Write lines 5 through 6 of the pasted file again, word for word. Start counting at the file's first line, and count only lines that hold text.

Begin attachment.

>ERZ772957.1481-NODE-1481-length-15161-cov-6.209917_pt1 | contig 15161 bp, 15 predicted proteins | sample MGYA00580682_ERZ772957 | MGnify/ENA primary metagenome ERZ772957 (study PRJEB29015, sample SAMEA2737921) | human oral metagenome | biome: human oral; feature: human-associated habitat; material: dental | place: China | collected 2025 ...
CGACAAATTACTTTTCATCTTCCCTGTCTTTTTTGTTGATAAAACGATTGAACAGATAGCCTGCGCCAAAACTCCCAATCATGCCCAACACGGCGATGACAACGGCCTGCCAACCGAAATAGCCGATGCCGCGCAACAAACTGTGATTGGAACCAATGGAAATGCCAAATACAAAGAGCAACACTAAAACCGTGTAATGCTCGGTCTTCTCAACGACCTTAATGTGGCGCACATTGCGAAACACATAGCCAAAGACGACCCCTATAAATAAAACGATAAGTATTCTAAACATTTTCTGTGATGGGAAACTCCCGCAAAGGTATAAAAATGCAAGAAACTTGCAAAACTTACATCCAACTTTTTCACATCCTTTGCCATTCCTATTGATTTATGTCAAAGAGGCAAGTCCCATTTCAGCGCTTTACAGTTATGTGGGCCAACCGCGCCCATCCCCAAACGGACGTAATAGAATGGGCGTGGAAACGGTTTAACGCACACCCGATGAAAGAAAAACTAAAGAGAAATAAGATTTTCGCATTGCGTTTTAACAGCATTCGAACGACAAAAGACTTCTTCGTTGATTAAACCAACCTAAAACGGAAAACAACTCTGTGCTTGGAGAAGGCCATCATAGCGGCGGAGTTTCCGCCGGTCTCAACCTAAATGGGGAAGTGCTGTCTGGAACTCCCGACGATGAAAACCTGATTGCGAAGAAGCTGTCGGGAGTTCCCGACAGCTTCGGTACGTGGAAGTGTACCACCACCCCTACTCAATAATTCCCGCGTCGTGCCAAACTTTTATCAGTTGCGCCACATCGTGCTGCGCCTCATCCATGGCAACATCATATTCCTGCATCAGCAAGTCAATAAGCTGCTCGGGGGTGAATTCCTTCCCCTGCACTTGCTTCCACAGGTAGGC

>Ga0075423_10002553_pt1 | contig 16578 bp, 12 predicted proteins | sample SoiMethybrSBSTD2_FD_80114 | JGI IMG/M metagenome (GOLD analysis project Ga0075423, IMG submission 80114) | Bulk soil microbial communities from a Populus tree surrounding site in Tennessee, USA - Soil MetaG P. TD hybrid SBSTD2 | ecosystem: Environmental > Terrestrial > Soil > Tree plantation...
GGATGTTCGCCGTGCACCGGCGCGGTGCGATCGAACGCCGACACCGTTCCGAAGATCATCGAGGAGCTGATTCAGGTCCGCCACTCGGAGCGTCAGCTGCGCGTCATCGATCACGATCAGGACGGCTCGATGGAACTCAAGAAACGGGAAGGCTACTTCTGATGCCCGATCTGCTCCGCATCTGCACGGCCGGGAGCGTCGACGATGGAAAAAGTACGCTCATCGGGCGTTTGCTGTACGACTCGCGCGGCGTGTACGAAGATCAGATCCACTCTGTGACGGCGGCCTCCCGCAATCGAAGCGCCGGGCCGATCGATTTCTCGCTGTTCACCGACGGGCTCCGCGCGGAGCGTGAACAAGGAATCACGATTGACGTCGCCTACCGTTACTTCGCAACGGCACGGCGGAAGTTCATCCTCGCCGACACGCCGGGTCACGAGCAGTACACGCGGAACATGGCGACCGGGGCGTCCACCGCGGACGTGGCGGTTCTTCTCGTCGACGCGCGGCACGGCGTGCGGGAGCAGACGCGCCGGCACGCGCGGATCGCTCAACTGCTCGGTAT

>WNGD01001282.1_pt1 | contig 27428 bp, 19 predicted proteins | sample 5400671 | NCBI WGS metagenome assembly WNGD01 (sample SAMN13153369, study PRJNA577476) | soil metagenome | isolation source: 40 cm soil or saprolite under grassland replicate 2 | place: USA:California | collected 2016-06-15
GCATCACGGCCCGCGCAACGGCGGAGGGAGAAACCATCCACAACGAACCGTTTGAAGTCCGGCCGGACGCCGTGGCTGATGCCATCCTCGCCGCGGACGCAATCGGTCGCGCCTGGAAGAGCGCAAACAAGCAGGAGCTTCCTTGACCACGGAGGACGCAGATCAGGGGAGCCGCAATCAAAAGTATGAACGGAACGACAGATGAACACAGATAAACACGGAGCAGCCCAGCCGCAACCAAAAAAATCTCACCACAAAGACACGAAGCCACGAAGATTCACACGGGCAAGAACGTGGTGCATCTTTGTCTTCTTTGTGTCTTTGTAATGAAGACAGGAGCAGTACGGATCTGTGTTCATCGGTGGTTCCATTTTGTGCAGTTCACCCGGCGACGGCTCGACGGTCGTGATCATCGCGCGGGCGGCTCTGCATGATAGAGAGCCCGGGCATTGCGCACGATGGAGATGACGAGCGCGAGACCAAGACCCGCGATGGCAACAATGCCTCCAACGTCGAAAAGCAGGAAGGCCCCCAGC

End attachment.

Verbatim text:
>WNGD01001282.1_pt1 | contig 27428 bp, 19 predicted proteins | sample 5400671 | NCBI WGS metagenome assembly WNGD01 (sample SAMN13153369, study PRJNA577476) | soil metagenome | isolation source: 40 cm soil or saprolite under grassland replicate 2 | place: USA:California | collected 2016-06-15
GCATCACGGCCCGCGCAACGGCGGAGGGAGAAACCATCCACAACGAACCGTTTGAAGTCCGGCCGGACGCCGTGGCTGATGCCATCCTCGCCGCGGACGCAATCGGTCGCGCCTGGAAGAGCGCAAACAAGCAGGAGCTTCCTTGACCACGGAGGACGCAGATCAGGGGAGCCGCAATCAAAAGTATGAACGGAACGACAGATGAACACAGATAAACACGGAGCAGCCCAGCCGCAACCAAAAAAATCTCACCACAAAGACACGAAGCCACGAAGATTCACACGGGCAAGAACGTGGTGCATCTTTGTCTTCTTTGTGTCTTTGTAATGAAGACAGGAGCAGTACGGATCTGTGTTCATCGGTGGTTCCATTTTGTGCAGTTCACCCGGCGACGGCTCGACGGTCGTGATCATCGCGCGGGCGGCTCTGCATGATAGAGAGCCCGGGCATTGCGCACGATGGAGATGACGAGCGCGAGACCAAGACCCGCGATGGCAACAATGCCTCCAACGTCGAAAAGCAGGAAGGCCCCCAGC